French Officials Seize $272,800 From Illegal Bitcoin Exchange
Published on July 7, 2014 at 21:10 BST
French police have seized 388 bitcoins from a bitcoin exchange operating illegally in the country. The coins are worth roughly €200,000 (or $272,800) at current prices.
Three were arrested in Cannes, Nice and Toulouse on suspicion of operating a website that illegally sold and lent bitcoin to its registered users. Sources said a retired policeman tipped off the financial authorities when he bought bitcoin at the exchange.
The prosecutor in the investigation Olivier Caracotch said that this is the first European case in which judicial action has brought on the closure of an illegal virtual currency exchange, adding:
“It’s also the first time in France that bitcoins have been seized as part of a judicial procedure.”
The parties in question are the site’s administrator, his wife and one of the site’s suppliers. One of the suspects has since been released from his detention, while the other two were presented to a judge and placed under judicial supervision. They are being examined on potential charges of illegal banking, money laundering and operating an illegal gambling website.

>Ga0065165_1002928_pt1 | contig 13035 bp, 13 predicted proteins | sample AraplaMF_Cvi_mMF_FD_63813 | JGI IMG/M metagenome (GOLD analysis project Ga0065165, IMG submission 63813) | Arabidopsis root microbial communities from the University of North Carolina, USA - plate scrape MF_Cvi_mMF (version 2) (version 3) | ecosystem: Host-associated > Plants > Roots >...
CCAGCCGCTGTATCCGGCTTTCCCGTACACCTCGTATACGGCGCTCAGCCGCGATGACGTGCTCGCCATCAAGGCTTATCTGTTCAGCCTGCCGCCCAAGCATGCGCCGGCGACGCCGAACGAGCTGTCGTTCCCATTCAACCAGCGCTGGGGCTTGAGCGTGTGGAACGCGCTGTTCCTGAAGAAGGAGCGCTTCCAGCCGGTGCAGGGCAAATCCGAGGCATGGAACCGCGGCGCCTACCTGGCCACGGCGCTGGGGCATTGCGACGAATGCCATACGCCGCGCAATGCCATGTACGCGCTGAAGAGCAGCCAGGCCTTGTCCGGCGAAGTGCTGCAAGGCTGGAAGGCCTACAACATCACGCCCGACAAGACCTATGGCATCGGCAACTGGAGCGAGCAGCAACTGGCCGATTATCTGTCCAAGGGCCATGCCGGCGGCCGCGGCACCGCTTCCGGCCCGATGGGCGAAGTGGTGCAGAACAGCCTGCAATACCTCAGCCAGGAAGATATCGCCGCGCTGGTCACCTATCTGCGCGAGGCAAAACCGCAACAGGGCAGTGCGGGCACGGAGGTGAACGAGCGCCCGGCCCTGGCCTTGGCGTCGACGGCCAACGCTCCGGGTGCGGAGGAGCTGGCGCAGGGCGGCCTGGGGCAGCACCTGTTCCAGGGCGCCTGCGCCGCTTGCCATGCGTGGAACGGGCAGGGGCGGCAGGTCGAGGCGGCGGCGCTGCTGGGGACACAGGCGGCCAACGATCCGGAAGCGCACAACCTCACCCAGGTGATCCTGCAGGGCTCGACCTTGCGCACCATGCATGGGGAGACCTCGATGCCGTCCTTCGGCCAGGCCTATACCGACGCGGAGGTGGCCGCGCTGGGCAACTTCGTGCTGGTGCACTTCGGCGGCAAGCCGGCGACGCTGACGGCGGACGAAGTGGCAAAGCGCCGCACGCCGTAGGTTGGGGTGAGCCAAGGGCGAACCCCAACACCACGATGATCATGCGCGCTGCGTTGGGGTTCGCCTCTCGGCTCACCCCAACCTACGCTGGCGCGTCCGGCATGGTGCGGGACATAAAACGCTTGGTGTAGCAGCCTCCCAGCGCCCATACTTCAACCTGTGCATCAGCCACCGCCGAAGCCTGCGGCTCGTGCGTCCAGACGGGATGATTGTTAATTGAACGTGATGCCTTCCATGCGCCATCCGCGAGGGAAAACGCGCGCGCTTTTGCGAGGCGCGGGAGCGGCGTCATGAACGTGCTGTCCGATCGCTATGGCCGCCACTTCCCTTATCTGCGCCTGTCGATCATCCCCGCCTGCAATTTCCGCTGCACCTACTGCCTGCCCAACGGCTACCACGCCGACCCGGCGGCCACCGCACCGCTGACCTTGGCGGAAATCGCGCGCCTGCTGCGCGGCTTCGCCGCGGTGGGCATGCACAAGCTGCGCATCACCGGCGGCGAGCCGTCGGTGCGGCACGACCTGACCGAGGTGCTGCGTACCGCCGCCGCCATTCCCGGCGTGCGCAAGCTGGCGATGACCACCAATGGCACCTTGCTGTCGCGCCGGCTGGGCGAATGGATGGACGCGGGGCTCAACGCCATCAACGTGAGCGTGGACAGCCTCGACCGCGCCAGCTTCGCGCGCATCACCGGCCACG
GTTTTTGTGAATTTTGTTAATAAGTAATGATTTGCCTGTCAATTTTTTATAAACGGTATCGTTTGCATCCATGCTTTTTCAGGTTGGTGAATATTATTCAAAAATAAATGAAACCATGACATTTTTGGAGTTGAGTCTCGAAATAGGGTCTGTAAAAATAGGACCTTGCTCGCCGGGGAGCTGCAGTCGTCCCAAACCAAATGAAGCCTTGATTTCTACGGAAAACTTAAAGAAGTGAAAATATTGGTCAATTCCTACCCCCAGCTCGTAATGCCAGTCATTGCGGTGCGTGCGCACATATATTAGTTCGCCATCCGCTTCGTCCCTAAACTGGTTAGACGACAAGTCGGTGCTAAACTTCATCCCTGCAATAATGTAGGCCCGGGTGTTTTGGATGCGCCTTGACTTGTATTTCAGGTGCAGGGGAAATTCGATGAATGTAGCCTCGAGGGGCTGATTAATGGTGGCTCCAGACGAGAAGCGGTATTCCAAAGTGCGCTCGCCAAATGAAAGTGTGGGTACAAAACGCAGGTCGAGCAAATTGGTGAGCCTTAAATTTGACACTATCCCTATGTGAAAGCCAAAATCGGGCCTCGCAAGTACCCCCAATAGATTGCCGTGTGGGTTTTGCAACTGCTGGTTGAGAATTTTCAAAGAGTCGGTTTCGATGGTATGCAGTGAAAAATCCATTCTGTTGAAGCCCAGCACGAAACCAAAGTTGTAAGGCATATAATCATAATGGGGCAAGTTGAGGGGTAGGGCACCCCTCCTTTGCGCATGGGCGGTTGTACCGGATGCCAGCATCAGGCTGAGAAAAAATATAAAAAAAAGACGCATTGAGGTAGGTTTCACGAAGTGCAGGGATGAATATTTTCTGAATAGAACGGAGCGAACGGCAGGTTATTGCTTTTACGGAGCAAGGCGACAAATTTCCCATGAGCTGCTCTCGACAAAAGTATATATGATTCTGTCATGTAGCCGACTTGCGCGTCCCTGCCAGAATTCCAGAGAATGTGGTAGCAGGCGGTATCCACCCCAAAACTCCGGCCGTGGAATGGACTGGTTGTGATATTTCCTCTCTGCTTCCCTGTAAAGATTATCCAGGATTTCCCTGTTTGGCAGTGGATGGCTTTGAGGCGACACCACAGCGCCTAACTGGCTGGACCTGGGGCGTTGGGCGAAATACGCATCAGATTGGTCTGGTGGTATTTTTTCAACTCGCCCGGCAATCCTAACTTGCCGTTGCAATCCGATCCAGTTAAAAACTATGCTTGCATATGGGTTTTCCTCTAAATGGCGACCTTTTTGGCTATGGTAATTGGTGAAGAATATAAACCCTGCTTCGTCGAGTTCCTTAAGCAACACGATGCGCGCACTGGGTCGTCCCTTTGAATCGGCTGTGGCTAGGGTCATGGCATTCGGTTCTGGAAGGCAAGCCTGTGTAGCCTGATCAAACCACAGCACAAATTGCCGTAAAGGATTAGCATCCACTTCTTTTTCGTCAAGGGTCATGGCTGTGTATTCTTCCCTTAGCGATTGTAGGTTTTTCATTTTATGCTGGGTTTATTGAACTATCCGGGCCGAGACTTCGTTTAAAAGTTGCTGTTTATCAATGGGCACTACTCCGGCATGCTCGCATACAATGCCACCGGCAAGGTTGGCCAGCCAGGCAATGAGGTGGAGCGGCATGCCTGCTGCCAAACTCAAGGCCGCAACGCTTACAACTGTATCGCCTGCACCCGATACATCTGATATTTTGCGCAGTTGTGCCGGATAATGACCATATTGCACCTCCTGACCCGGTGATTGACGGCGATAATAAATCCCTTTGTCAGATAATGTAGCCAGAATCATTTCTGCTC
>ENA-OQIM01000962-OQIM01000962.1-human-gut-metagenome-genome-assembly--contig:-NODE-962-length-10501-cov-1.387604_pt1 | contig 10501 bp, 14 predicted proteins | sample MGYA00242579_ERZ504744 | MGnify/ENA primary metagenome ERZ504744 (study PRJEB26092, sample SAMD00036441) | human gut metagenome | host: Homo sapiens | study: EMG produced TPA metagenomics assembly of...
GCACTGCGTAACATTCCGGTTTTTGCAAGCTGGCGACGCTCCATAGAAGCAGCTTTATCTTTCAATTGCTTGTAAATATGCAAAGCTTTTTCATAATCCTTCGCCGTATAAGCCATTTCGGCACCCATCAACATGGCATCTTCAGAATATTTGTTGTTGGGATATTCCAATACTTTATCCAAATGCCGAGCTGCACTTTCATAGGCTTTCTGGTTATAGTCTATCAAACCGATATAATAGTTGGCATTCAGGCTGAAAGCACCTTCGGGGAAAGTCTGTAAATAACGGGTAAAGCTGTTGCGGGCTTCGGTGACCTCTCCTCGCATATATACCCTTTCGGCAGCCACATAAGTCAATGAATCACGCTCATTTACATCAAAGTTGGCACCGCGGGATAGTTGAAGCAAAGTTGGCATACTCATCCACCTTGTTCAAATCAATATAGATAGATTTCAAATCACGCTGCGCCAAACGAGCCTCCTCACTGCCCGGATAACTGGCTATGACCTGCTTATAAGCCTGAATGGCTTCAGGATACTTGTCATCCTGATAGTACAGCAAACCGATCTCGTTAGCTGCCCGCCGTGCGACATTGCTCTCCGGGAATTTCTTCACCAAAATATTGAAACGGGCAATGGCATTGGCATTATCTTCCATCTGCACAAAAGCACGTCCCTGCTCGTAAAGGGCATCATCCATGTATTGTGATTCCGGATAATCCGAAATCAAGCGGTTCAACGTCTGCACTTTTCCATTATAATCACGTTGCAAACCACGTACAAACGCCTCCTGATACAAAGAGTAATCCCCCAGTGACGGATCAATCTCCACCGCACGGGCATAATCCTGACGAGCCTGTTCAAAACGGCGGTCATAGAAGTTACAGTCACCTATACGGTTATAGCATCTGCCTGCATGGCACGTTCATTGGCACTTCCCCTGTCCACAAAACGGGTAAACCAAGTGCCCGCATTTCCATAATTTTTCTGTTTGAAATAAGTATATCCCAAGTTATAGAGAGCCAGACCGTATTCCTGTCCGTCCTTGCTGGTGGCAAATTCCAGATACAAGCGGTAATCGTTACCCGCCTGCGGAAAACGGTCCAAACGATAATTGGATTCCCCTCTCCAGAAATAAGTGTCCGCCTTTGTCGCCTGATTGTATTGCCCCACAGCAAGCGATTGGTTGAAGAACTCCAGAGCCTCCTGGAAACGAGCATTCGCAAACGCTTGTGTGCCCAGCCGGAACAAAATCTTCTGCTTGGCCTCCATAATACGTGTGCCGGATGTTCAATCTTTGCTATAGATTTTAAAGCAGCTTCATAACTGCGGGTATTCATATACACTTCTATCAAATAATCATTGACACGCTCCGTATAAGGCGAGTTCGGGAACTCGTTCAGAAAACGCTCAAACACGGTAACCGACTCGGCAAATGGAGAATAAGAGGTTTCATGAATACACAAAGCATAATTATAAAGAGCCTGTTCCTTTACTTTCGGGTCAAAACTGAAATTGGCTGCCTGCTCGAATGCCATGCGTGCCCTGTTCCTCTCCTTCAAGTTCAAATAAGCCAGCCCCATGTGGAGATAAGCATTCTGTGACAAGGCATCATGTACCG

The French authorities also confiscated credit cards, computer hardware and €9,000 in cash.
Currency of the criminals
At least 2,500 bitcoins totalling more than €1m were transacted in at least 2,750 exchanges on the site between November 2013 and July 2014. The website was unapproved by the Autorité de contrôle prudentiel et de resolution, the body responsible for supervising the banking and insurance sectors, the police said.
“Like all virtual currencies,” they told Le Point, “it has a high risk of criminal abuses taking into account, on the one hand, the opacity that surrounds their existence and operation and, on the other hand, the complete absence of regulation by money market participants.”
La Maison du Bitcoin founder Eric Larchevêque rebutted that comment and said the news is unsurprising since gambling in France is so heavily regulated:
“From our point of view, it confirms that bitcoin is not the ‘dream currency of the criminals’, as police investigations succeeded to shut down the operation in the same way they would have done with euro-operated activities.”
Bitcoin in France
La Maison du Bitcoin is France’s first bitcoin centre. It opened in April, several months after the country’s central bank issued a warning against the volatility of bitcoin, stating that it does not pose a threat to financial stability, but poses risks for those who choose to invest in it.
That same month, the Ministry of Economy and Finance issued guidance outlining that bitcoin is not considered legal currency in line with France’s monetary and financial code, however income from cryptocurrency transactions could still be taxed.
French tribunal image via Shutterstock
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